The Road to Health July 19, 2012Posted by acroanmph in Public Health.
Tags: Access to care, Health, Medical tourism, Surgery, Travel
The state of US healthcare looms near-crisis and unemployment levels remain steadily high. Over 16% of US citizens are without health insurance, and the rate is climbing. This combination will spur over 1.6 million Americans to seek affordable medical treatment abroad this year.
Granted, many of the procedures are elective: dental veneers, liposuction or breast augmentation. But some necessary treatments are plainly a better deal in other countries. A hip replacement will cost $43,000 in the US, but only $9,000 in India. The physicians are usually US or UK board certified, so quality of care is not necessarily compromised.
Medical tourism has grown so quickly that 50 countries now recognize it as a major national industry. There’s a Medical Tourism Association & Global Healthcare Congress, medical travel companies, and guided tours for travel companions.
And even if you’re not signing up for heart bypass surgery which is likely to cost $144,000 in the states, $25,000 in Costa Rica and only $8,500 in India, you may just pick up a few packs of antibiotics without prescription the next time you’re vacationing in Mexico.
Here’s a breakdown of treatments by country provided by mint.com:
Cardiology: India, where over 20,000 heart procedures are performed with a 98% success rate; South Africa
Cancer: Singapore Johns Hopkins at 40% discount.
Cosmetic Surgery: Brazil-for you or your pet!; South Africa where a “Surgeon + Safari” is popular.
Dentistry: Costa Rica, at a discounted rate of 70%; Mexico, which hosts 50,000 Americans each year.
Fertility/IVF: Barbados and Israel offer 50% savings.
Everything: Thailand accepts 400,000 patients each year for all the above plus transgender operations.
Don’t feel beholden to the US practices to provide optimum care. If you happen to be traveling anyway or want to combine a health treatment into your travels, it’s easy to do. A successful global free market will be created where competitive industries win. And contrary to popular thought, most people do not just travel for a better deal, but in search of the most advanced medical technologies, to receive better care, and quicker access to care, according to a McKinsey consultancy firm survey. Do a bit of preliminary homework and be wary of malpractice laws.
The Healing Waters: Mineral Hot Springs January 24, 2012Posted by acroanmph in Public Health.
Tags: American Native, Healing waters, Mineral springs, Mineral Water, Personal Health, Spa, Travel
More accessible than thalasso spas or hammams, mineral hot springs are natural geothermal waters heated through contact with volcanic magma or the earth’s crust. Temperatures range from 15° above ambient ground temperature to 176° F. Hot springs have been used for healing purposes by indigenous peoples since prehistoric times all over the earth.
Interaction with several layers of earth and clay contributes essential minerals to the waters. Even trace amounts of minerals can have a significant therapeutic effect when absorbed through the skin. Mineral content and chemical compositions most often found include:
Arsenic: while toxic in large quantities, trace amounts encourage plasma production and tissue growth; beneficial for fungal infections on the skin; arthritis.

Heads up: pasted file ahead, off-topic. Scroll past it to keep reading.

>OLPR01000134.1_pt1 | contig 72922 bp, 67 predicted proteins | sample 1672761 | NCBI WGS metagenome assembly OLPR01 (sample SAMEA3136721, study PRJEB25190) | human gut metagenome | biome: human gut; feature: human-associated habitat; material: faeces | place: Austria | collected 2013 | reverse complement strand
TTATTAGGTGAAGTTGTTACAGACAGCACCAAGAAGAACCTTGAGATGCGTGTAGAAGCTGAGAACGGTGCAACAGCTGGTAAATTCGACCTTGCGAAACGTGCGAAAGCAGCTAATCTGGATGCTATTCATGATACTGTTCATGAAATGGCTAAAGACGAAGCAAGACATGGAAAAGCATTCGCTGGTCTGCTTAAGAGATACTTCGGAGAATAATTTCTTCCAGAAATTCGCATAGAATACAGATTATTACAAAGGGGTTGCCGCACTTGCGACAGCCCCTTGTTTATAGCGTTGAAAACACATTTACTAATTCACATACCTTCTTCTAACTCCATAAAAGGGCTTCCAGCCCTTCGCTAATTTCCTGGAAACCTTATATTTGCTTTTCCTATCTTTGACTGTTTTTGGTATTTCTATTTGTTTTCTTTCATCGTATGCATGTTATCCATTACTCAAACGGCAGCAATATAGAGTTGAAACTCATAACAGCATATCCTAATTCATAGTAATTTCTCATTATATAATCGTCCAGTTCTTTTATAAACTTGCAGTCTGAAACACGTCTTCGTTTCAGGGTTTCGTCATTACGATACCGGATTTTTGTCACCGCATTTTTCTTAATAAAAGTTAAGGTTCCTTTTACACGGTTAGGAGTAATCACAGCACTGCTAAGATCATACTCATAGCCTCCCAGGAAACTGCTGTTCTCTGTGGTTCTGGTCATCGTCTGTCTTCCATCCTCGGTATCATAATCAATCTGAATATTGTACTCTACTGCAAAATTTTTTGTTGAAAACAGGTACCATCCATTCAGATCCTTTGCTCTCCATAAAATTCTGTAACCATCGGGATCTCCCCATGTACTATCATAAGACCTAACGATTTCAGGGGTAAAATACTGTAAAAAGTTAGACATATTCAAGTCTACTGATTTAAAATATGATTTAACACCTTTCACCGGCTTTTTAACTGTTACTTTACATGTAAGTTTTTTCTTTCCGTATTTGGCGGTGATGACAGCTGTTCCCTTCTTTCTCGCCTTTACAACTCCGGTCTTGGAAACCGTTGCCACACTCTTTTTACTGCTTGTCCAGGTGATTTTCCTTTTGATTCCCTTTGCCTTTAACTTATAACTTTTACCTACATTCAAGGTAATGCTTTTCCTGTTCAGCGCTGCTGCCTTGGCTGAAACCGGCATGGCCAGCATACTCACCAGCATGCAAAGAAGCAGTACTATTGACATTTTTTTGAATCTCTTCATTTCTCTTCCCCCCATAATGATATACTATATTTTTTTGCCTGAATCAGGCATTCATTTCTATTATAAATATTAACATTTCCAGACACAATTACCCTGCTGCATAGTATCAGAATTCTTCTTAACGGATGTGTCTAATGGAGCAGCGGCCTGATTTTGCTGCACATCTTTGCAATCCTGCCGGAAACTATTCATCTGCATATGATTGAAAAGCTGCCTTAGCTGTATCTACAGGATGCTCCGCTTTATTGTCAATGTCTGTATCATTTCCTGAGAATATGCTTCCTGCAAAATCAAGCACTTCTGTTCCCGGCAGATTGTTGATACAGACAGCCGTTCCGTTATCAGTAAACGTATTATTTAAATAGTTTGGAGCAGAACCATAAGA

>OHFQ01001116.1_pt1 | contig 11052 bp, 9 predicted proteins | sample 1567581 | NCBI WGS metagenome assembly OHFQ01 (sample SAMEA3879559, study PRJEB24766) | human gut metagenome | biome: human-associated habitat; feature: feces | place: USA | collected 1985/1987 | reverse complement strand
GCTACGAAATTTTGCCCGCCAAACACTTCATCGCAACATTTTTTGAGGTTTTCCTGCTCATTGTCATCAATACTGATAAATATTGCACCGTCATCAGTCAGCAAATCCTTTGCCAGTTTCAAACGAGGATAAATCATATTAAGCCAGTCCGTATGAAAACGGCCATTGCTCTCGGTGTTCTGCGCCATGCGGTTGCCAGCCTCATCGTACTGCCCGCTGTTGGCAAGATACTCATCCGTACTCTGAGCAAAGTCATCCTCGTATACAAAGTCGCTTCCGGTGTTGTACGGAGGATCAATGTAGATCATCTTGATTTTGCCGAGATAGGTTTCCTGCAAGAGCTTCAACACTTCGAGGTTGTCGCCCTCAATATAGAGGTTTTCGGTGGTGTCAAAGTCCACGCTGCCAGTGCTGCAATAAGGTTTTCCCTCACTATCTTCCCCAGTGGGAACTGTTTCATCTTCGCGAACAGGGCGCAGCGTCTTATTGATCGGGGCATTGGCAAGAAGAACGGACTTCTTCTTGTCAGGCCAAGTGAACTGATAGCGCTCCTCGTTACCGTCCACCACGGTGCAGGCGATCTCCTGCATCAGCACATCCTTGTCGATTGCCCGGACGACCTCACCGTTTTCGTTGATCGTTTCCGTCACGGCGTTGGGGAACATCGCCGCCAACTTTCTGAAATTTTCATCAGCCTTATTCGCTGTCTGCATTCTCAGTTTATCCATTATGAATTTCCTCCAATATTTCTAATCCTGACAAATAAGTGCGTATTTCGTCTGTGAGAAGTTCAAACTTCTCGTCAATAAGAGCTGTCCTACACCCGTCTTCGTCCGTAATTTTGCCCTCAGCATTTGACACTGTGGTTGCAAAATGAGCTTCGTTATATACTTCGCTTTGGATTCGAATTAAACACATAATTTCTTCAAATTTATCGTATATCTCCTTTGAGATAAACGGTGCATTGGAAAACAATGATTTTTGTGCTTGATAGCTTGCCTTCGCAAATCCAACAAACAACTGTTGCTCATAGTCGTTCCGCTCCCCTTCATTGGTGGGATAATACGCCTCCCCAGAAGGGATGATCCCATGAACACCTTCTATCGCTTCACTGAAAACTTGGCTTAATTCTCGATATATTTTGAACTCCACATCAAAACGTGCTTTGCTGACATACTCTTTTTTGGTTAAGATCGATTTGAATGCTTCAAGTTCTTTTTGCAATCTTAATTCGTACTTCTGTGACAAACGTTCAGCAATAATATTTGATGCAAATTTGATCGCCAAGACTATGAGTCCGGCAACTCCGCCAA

Bicarbonate gas: increases circulation and opens peripheral blood vessels. Use in tepid to warm waters can alleviate symptoms associated with cardiovascular disease, hypertension and mild atherosclerosis; relieves stress.
Boron: increases brain activity, strengthens bone and builds muscle.
Chlorides: beneficial for rheumatic conditions, arthritis, stress, arthritis.
Iron: increases blood production and strengthens the immune system.
Lithium: alleviates depression; helps with digestion.
Magnesium: converts blood sugar to energy; promotes healthy skin.
Potassium: regulates heart rhythms and decreases blood pressure; eliminates toxins.
Sulfates: treat respiratory ailments and skin infections. Also beneficial for liver and gastrointestinal conditions.
Balneology is the scientific study of naturally occurring mineral waters, and is incorporated into routine medical care in Europe and Asia. It is not practiced in the United States where preventive health has been pushed aside in favor of morbidity treatment. Given the number of mineral hot springs in the US, this is unfortunate. Two-time Nobel Laureat (for chemistry and peace), Dr. Linus Pauling noted, “Every sickness, every disease, every ailment can be traced to a mineral deficiency.” Being in charge of our own health destinies, however, we may avail ourselves to the many therapies of mineral springs.
In the late 1880’s, Doc Holliday, gunslinger of OK Corral legend, ended up living in Glenwood Springs, CO where he used the hot springs to treat his tuberculosis. In the early 1900’s, Teddy Roosevelt occasionally hunted in Colorado, and found the hot springs and vapor caves there beneficial for his health conditions.
Carson Hot Springs in Nevada, was enjoyed by settlers on their way to the Gold Rush, and a resort there even began bottling a healing “new Mineral Water” as early as 1895.
Three thousand years ago, American Natives occupied what is now known as Hot Springs National Park in Arkansas. The Quapaw and Caddo tribes there still consider the hot baths a sacred and integral part of their culture.
Check for mineral hot springs in your area or when traveling. Many websites offer mineral content of their springs, and you will be surprised at how many more elements are common than the few listed above. Also be aware of rules and regulations–some spa settings will be pricey, and more natural settings are likely to attract nudists. But there are so many mineral hot springs, you can be sure to locate the perfect one. A handful of US hot springs:
Glenwood Hot Springs, CO.
Faywood Hot Springs, NM.
Crystal Hot Springs, UT.
Virginia Hot Springs, Allegheny Mountains, VA.
Sol Duc Hot Springs, Olympic National Park, WA.